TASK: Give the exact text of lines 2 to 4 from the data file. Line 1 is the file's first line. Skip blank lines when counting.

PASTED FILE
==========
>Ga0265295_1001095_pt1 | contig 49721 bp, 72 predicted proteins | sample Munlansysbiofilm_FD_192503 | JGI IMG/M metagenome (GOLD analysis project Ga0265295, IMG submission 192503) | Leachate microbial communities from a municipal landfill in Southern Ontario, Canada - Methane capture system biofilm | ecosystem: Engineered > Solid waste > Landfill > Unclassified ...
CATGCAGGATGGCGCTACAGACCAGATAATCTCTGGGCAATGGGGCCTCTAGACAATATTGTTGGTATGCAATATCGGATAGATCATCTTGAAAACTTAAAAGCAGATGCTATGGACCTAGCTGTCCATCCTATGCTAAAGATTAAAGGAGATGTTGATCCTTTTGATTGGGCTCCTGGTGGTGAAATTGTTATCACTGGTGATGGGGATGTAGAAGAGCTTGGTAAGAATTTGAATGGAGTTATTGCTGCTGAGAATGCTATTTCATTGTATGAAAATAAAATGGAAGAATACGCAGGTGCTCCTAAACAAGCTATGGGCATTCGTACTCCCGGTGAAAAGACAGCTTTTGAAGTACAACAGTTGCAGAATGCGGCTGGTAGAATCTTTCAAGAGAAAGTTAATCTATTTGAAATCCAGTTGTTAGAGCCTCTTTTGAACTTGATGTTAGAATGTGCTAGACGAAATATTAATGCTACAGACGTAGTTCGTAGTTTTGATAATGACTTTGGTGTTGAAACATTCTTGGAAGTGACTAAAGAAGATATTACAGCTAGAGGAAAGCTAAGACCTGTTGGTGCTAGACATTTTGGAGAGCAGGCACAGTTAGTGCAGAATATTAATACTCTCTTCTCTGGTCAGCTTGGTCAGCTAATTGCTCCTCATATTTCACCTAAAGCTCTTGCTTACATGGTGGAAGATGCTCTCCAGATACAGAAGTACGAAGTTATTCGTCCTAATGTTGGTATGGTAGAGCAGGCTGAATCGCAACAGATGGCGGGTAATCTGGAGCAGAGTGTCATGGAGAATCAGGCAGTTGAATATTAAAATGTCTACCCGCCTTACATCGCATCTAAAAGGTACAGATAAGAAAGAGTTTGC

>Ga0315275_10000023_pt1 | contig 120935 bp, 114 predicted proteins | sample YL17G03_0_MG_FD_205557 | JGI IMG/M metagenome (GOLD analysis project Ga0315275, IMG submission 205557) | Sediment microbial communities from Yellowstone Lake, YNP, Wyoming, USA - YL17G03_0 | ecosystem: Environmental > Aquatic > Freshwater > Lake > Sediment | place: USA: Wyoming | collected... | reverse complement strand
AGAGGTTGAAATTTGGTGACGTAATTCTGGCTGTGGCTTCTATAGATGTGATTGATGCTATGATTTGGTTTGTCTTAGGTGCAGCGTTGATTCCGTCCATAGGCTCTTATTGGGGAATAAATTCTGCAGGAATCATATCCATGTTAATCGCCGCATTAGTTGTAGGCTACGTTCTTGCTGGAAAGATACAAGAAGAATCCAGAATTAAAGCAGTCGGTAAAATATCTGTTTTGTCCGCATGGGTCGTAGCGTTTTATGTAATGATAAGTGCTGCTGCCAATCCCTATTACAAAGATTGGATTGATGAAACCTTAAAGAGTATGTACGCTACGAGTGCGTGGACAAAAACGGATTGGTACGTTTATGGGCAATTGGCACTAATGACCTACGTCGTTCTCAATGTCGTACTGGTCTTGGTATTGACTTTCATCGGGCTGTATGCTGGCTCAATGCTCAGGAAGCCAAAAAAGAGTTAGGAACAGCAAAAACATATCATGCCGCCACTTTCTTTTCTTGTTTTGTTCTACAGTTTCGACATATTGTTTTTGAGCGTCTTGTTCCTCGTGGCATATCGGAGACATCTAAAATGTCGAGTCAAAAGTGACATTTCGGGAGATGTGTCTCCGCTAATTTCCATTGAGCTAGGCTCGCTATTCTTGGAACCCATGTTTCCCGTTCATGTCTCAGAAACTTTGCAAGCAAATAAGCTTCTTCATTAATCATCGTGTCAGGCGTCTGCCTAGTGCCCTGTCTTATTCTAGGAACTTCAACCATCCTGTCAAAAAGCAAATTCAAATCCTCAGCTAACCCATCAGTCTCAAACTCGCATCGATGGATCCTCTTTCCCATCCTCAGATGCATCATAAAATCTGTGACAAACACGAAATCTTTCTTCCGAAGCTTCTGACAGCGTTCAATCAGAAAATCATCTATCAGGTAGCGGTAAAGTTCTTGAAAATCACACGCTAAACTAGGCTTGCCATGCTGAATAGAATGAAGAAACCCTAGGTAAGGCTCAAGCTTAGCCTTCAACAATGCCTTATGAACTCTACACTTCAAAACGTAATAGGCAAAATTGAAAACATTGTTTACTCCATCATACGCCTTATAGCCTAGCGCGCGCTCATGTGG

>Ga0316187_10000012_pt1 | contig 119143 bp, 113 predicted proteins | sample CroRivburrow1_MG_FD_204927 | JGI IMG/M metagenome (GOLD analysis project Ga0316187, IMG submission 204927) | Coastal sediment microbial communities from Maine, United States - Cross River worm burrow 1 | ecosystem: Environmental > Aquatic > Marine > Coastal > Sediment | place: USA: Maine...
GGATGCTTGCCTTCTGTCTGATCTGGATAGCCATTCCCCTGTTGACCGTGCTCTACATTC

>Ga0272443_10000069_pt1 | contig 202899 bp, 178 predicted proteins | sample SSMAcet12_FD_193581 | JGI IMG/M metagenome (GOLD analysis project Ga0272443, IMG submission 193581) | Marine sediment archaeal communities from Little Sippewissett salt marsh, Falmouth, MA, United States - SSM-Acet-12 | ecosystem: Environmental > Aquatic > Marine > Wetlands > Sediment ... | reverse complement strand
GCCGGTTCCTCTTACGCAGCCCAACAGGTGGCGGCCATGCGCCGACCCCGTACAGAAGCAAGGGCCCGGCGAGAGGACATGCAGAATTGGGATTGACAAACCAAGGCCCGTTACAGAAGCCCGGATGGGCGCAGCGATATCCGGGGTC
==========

CATGCAGGATGGCGCTACAGACCAGATAATCTCTGGGCAATGGGGCCTCTAGACAATATTGTTGGTATGCAATATCGGATAGATCATCTTGAAAACTTAAAAGCAGATGCTATGGACCTAGCTGTCCATCCTATGCTAAAGATTAAAGGAGATGTTGATCCTTTTGATTGGGCTCCTGGTGGTGAAATTGTTATCACTGGTGATGGGGATGTAGAAGAGCTTGGTAAGAATTTGAATGGAGTTATTGCTGCTGAGAATGCTATTTCATTGTATGAAAATAAAATGGAAGAATACGCAGGTGCTCCTAAACAAGCTATGGGCATTCGTACTCCCGGTGAAAAGACAGCTTTTGAAGTACAACAGTTGCAGAATGCGGCTGGTAGAATCTTTCAAGAGAAAGTTAATCTATTTGAAATCCAGTTGTTAGAGCCTCTTTTGAACTTGATGTTAGAATGTGCTAGACGAAATATTAATGCTACAGACGTAGTTCGTAGTTTTGATAATGACTTTGGTGTTGAAACATTCTTGGAAGTGACTAAAGAAGATATTACAGCTAGAGGAAAGCTAAGACCTGTTGGTGCTAGACATTTTGGAGAGCAGGCACAGTTAGTGCAGAATATTAATACTCTCTTCTCTGGTCAGCTTGGTCAGCTAATTGCTCCTCATATTTCACCTAAAGCTCTTGCTTACATGGTGGAAGATGCTCTCCAGATACAGAAGTACGAAGTTATTCGTCCTAATGTTGGTATGGTAGAGCAGGCTGAATCGCAACAGATGGCGGGTAATCTGGAGCAGAGTGTCATGGAGAATCAGGCAGTTGAATATTAAAATGTCTACCCGCCTTACATCGCATCTAAAAGGTACAGATAAGAAAGAGTTTGC

>Ga0315275_10000023_pt1 | contig 120935 bp, 114 predicted proteins | sample YL17G03_0_MG_FD_205557 | JGI IMG/M metagenome (GOLD analysis project Ga0315275, IMG submission 205557) | Sediment microbial communities from Yellowstone Lake, YNP, Wyoming, USA - YL17G03_0 | ecosystem: Environmental > Aquatic > Freshwater > Lake > Sediment | place: USA: Wyoming | collected... | reverse complement strand
AGAGGTTGAAATTTGGTGACGTAATTCTGGCTGTGGCTTCTATAGATGTGATTGATGCTATGATTTGGTTTGTCTTAGGTGCAGCGTTGATTCCGTCCATAGGCTCTTATTGGGGAATAAATTCTGCAGGAATCATATCCATGTTAATCGCCGCATTAGTTGTAGGCTACGTTCTTGCTGGAAAGATACAAGAAGAATCCAGAATTAAAGCAGTCGGTAAAATATCTGTTTTGTCCGCATGGGTCGTAGCGTTTTATGTAATGATAAGTGCTGCTGCCAATCCCTATTACAAAGATTGGATTGATGAAACCTTAAAGAGTATGTACGCTACGAGTGCGTGGACAAAAACGGATTGGTACGTTTATGGGCAATTGGCACTAATGACCTACGTCGTTCTCAATGTCGTACTGGTCTTGGTATTGACTTTCATCGGGCTGTATGCTGGCTCAATGCTCAGGAAGCCAAAAAAGAGTTAGGAACAGCAAAAACATATCATGCCGCCACTTTCTTTTCTTGTTTTGTTCTACAGTTTCGACATATTGTTTTTGAGCGTCTTGTTCCTCGTGGCATATCGGAGACATCTAAAATGTCGAGTCAAAAGTGACATTTCGGGAGATGTGTCTCCGCTAATTTCCATTGAGCTAGGCTCGCTATTCTTGGAACCCATGTTTCCCGTTCATGTCTCAGAAACTTTGCAAGCAAATAAGCTTCTTCATTAATCATCGTGTCAGGCGTCTGCCTAGTGCCCTGTCTTATTCTAGGAACTTCAACCATCCTGTCAAAAAGCAAATTCAAATCCTCAGCTAACCCATCAGTCTCAAACTCGCATCGATGGATCCTCTTTCCCATCCTCAGATGCATCATAAAATCTGTGACAAACACGAAATCTTTCTTCCGAAGCTTCTGACAGCGTTCAATCAGAAAATCATCTATCAGGTAGCGGTAAAGTTCTTGAAAATCACACGCTAAACTAGGCTTGCCATGCTGAATAGAATGAAGAAACCCTAGGTAAGGCTCAAGCTTAGCCTTCAACAATGCCTTATGAACTCTACACTTCAAAACGTAATAGGCAAAATTGAAAACATTGTTTACTCCATCATACGCCTTATAGCCTAGCGCGCGCTCATGTGG